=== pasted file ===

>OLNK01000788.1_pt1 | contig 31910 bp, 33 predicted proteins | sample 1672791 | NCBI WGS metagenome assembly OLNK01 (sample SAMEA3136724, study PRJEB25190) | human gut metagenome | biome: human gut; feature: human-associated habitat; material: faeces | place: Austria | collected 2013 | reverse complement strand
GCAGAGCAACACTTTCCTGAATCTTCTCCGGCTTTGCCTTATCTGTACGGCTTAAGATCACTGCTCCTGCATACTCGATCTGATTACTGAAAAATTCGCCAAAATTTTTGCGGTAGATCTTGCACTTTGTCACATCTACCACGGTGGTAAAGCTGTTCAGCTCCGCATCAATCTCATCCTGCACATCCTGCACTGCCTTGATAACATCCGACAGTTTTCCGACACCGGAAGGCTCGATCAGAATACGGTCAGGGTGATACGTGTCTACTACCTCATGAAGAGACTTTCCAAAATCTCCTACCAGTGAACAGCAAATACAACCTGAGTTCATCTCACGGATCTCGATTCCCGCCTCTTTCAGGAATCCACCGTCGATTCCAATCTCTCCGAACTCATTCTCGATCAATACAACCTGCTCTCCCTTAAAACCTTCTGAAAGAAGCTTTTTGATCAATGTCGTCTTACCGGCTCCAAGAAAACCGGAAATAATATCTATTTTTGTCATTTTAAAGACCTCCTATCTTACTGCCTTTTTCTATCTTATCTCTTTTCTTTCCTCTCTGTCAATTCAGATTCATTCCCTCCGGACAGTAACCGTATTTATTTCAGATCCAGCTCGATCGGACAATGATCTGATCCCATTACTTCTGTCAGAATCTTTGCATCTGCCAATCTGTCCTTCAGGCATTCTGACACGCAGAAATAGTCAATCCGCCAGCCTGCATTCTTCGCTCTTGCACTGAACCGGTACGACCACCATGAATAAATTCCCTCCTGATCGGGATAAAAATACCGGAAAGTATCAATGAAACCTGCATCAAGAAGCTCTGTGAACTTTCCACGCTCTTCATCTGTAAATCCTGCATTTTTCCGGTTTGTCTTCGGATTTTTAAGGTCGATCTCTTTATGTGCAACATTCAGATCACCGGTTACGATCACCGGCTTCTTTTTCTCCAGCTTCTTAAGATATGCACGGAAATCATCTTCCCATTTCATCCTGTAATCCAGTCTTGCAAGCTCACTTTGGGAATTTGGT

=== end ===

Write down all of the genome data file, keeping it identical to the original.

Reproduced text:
>OLNK01000788.1_pt1 | contig 31910 bp, 33 predicted proteins | sample 1672791 | NCBI WGS metagenome assembly OLNK01 (sample SAMEA3136724, study PRJEB25190) | human gut metagenome | biome: human gut; feature: human-associated habitat; material: faeces | place: Austria | collected 2013 | reverse complement strand
GCAGAGCAACACTTTCCTGAATCTTCTCCGGCTTTGCCTTATCTGTACGGCTTAAGATCACTGCTCCTGCATACTCGATCTGATTACTGAAAAATTCGCCAAAATTTTTGCGGTAGATCTTGCACTTTGTCACATCTACCACGGTGGTAAAGCTGTTCAGCTCCGCATCAATCTCATCCTGCACATCCTGCACTGCCTTGATAACATCCGACAGTTTTCCGACACCGGAAGGCTCGATCAGAATACGGTCAGGGTGATACGTGTCTACTACCTCATGAAGAGACTTTCCAAAATCTCCTACCAGTGAACAGCAAATACAACCTGAGTTCATCTCACGGATCTCGATTCCCGCCTCTTTCAGGAATCCACCGTCGATTCCAATCTCTCCGAACTCATTCTCGATCAATACAACCTGCTCTCCCTTAAAACCTTCTGAAAGAAGCTTTTTGATCAATGTCGTCTTACCGGCTCCAAGAAAACCGGAAATAATATCTATTTTTGTCATTTTAAAGACCTCCTATCTTACTGCCTTTTTCTATCTTATCTCTTTTCTTTCCTCTCTGTCAATTCAGATTCATTCCCTCCGGACAGTAACCGTATTTATTTCAGATCCAGCTCGATCGGACAATGATCTGATCCCATTACTTCTGTCAGAATCTTTGCATCTGCCAATCTGTCCTTCAGGCATTCTGACACGCAGAAATAGTCAATCCGCCAGCCTGCATTCTTCGCTCTTGCACTGAACCGGTACGACCACCATGAATAAATTCCCTCCTGATCGGGATAAAAATACCGGAAAGTATCAATGAAACCTGCATCAAGAAGCTCTGTGAACTTTCCACGCTCTTCATCTGTAAATCCTGCATTTTTCCGGTTTGTCTTCGGATTTTTAAGGTCGATCTCTTTATGTGCAACATTCAGATCACCGGTTACGATCACCGGCTTCTTTTTCTCCAGCTTCTTAAGATATGCACGGAAATCATCTTCCCATTTCATCCTGTAATCCAGTCTTGCAAGCTCACTTTGGGAATTTGGT